I (meaning Natalie) spend time in the virtual word of Second Life doing a variety of things both serious and work related and just plain fun. Today I am attending and have the honor of being an introducer in the International Rights Disability Conference hosted in Second Life by Virtual Ability.
Virtual Ability is a great place designed to provide support and community for people with disabilities. Each year they host a conference designed to promote rights for people with disabilities and to encourage fuller participation of people with disabilities in their own community.
I have been providing very occasional and small consultative help to Virtual Ability almost since they started in Second Life. It has been astounding to me to see how this have taken off and grown from a tiny single plot in Second Life to an entire huge multi-sim island in Second Life with a large and vibrant community.
Entry into the virtual world can be a bit intimidating and since different people come into Second Life with different aims and desires, there can be difficulties while newbies are adjusting. Virtual Ability provides a gentler and much more supportive environment for newbies.
In Second Life we get to pick what we look like and here you can see me, right foreground in my “professional” av. I am sitting with a cowboy, a geeko and turtle and another human. I have all kinds of other avatars for less serious events.
The conference covered a wide range of topics.
We began with Caroline Pavis of Johnson and Johnson who talked about their HealthEVoices disability bloggers conference. Their next conference is in 2017 in Chicago and they hope to encourage interaction between various disability and health advocacy and support groups across a wide variety of people from those living with HIV to those with intellectual and emotional disabilities. She talked about the benefits of the conference and after we had a lively discussion about how Second Life, and other Virtual World media could be integrated into their setting.
Our second set of speakers were from South Africa. This is one of the nice things about a Second Life conference. You can have people come from all over the world and yet all feel together.Theresa Lorenzo and Siphokazi Sompeta of the University of Cape Town, South Africa, spoke about their research on ways to make disability-inclusive services available in rural areas of South Africa, Botswana and Malawi. She described problems like lack of local transportation and lack of practical skills for dealing with people with disabilities. For example, they taught taxi drivers how to better transport people with disabilities. Ms. Sompeta described being in Second Life as like being in a spiritual world, a lovely and apt metaphor.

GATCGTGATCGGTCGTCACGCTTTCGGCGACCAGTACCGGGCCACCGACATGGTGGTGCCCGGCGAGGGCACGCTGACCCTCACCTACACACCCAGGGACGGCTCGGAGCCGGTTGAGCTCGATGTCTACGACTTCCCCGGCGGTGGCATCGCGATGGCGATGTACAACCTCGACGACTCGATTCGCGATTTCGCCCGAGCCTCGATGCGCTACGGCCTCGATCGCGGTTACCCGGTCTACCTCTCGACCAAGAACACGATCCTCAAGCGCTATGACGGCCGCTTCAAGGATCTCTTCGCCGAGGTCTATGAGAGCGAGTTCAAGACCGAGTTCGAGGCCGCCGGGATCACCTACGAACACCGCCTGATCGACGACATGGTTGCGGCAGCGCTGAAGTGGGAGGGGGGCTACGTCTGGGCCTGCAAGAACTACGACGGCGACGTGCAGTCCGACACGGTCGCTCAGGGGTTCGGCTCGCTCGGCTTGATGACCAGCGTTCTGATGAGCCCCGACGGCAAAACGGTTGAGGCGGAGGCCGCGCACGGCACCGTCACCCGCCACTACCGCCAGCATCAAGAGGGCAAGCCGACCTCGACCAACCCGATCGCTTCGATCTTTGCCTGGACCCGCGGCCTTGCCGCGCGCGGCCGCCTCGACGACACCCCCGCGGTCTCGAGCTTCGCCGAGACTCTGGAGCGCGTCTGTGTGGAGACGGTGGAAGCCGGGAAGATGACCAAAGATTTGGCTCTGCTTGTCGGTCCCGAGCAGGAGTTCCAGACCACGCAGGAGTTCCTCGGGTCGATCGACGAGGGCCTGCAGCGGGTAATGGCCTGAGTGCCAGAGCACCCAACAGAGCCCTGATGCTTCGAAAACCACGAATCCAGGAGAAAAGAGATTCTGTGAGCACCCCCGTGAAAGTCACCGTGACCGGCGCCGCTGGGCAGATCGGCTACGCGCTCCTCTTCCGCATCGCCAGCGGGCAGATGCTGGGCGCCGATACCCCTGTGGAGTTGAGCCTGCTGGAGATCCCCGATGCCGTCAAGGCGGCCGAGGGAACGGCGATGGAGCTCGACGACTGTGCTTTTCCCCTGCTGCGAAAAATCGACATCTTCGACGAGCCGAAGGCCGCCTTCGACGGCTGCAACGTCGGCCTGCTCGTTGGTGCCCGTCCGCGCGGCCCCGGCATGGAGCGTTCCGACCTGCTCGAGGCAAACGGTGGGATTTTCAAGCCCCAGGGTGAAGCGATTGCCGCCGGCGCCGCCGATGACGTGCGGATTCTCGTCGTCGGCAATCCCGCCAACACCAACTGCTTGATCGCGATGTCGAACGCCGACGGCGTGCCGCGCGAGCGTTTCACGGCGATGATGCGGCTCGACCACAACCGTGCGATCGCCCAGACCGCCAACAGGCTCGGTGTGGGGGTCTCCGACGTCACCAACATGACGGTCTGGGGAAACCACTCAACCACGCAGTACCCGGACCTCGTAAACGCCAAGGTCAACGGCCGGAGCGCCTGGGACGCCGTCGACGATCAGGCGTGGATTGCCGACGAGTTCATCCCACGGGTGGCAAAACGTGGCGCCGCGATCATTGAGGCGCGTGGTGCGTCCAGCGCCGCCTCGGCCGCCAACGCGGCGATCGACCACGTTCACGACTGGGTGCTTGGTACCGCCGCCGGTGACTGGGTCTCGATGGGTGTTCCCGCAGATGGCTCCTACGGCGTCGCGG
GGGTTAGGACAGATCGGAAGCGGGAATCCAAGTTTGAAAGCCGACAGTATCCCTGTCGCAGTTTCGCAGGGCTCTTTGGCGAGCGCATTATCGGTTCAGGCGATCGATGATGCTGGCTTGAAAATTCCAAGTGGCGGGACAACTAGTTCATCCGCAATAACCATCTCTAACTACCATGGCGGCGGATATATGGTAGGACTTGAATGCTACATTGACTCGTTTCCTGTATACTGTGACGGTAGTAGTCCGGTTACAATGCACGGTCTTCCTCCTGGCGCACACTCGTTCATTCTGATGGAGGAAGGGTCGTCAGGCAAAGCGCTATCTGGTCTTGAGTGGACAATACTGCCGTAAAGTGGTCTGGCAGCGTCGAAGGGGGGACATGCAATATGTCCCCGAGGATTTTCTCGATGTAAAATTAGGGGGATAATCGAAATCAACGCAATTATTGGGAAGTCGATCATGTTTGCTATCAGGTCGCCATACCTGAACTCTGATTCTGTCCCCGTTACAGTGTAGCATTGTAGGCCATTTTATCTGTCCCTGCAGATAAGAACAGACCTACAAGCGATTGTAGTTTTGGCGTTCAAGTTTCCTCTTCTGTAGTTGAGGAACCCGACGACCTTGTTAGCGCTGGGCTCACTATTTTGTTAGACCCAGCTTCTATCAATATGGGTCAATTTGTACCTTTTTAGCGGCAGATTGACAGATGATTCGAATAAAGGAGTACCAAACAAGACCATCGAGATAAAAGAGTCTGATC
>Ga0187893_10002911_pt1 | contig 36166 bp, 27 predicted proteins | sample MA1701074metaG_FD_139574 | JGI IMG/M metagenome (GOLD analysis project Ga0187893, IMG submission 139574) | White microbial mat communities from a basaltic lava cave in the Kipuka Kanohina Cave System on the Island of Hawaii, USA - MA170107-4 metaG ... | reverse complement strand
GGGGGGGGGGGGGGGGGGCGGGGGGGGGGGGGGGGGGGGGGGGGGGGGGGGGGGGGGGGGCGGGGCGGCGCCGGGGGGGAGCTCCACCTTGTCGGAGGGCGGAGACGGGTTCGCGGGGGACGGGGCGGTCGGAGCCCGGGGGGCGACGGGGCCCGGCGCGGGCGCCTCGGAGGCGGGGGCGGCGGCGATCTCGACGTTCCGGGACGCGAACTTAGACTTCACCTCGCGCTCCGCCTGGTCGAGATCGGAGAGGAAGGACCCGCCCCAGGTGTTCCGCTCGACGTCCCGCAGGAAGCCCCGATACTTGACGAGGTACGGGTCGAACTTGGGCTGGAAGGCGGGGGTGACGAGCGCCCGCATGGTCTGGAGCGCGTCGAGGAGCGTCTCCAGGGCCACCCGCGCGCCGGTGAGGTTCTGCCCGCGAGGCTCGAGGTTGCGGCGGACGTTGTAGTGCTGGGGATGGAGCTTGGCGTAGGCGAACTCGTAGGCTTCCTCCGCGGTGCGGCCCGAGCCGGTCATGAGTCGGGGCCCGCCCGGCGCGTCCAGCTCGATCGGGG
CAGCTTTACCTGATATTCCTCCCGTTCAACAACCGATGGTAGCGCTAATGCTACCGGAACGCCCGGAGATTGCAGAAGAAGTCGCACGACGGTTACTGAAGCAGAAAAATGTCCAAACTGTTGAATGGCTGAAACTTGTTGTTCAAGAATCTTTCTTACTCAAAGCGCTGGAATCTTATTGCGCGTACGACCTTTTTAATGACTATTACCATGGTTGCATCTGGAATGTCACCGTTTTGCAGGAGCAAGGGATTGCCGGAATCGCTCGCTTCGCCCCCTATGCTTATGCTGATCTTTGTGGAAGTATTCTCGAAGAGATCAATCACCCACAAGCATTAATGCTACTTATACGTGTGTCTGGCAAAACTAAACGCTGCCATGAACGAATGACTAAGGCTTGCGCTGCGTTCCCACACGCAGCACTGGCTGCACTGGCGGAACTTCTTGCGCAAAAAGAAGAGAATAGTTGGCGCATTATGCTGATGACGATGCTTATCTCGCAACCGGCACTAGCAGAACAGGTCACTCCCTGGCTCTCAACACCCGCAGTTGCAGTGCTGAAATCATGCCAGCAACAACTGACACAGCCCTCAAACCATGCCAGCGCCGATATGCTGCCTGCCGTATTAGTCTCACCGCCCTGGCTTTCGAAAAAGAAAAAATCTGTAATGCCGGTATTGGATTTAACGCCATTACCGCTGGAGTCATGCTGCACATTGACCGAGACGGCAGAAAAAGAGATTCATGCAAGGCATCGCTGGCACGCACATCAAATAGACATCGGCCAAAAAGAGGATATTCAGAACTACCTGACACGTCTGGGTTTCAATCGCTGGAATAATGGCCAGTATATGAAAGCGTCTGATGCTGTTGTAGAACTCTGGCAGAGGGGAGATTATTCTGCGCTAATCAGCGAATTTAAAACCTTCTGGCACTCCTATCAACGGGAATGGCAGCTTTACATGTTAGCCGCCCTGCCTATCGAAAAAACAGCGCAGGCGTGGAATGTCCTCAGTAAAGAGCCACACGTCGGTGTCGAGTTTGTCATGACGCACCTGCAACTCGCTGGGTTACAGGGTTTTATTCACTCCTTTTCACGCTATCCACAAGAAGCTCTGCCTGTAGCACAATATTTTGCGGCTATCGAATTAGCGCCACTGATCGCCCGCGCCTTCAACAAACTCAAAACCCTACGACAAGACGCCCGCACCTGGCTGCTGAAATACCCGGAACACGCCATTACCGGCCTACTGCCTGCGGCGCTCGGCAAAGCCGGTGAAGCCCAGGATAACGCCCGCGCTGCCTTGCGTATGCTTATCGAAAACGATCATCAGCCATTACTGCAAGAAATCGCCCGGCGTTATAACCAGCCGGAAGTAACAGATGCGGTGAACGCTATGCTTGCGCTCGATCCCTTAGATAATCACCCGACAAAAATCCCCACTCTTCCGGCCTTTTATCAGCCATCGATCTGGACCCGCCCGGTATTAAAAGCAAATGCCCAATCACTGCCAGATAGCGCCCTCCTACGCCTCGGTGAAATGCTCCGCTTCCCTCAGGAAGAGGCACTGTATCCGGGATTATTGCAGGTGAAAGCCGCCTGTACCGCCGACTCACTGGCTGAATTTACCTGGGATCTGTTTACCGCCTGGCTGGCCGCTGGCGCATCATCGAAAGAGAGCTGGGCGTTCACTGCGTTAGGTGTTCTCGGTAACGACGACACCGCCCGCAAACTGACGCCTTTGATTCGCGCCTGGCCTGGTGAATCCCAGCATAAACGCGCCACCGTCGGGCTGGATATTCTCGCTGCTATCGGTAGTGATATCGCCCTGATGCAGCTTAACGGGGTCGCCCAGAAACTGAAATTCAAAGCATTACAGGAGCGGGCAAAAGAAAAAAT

I was introducer for the next session which was a panel of presenters from the Chronic Pain Anonymous group. styled after Alcoholics Anonymous but geared entirely to people who live with chronic pain due to many different health conditions, the group provides a supportive environment without advocating any specific treatment or protocols. Rather it helps people to live well and at peace with themselves even though they also live in chronic pain. By coincidence, I had attended a group session as a family member of someone living with chronic pain. So I got to experience the reality of the support available.
The next speaker for today was Dr. Margaret Nosek and her colleagues. They presented on “Women with mobility impairments in community weight loss programs: Exploring new venues in virtual worlds.” Obesity and being overweight is really a problem for people with mobility impairments. Over 50% of people with mobility impairments are obese. Yet exercise, the major tool for effective weight loss is not something easily available to those with limited mobility. The talk centered on things that can be done.
The final speaker was Maggie Sheets with the Disability Policy Consortium of Massachusetts. She explained the importance of including people with disability in policy making.
So we had the conference and there were many side conversations and instant messages as well as group chat going on during the conference so it was fun and stimulating and I felt really connected. I also didn’t have to fight airports, a strange bed with a room full of strange scents that make me wheeze, worrying about food when I have so many allergies and all the usual stresses of going to a conference. It was a great experience.
The conference continues tomorrow.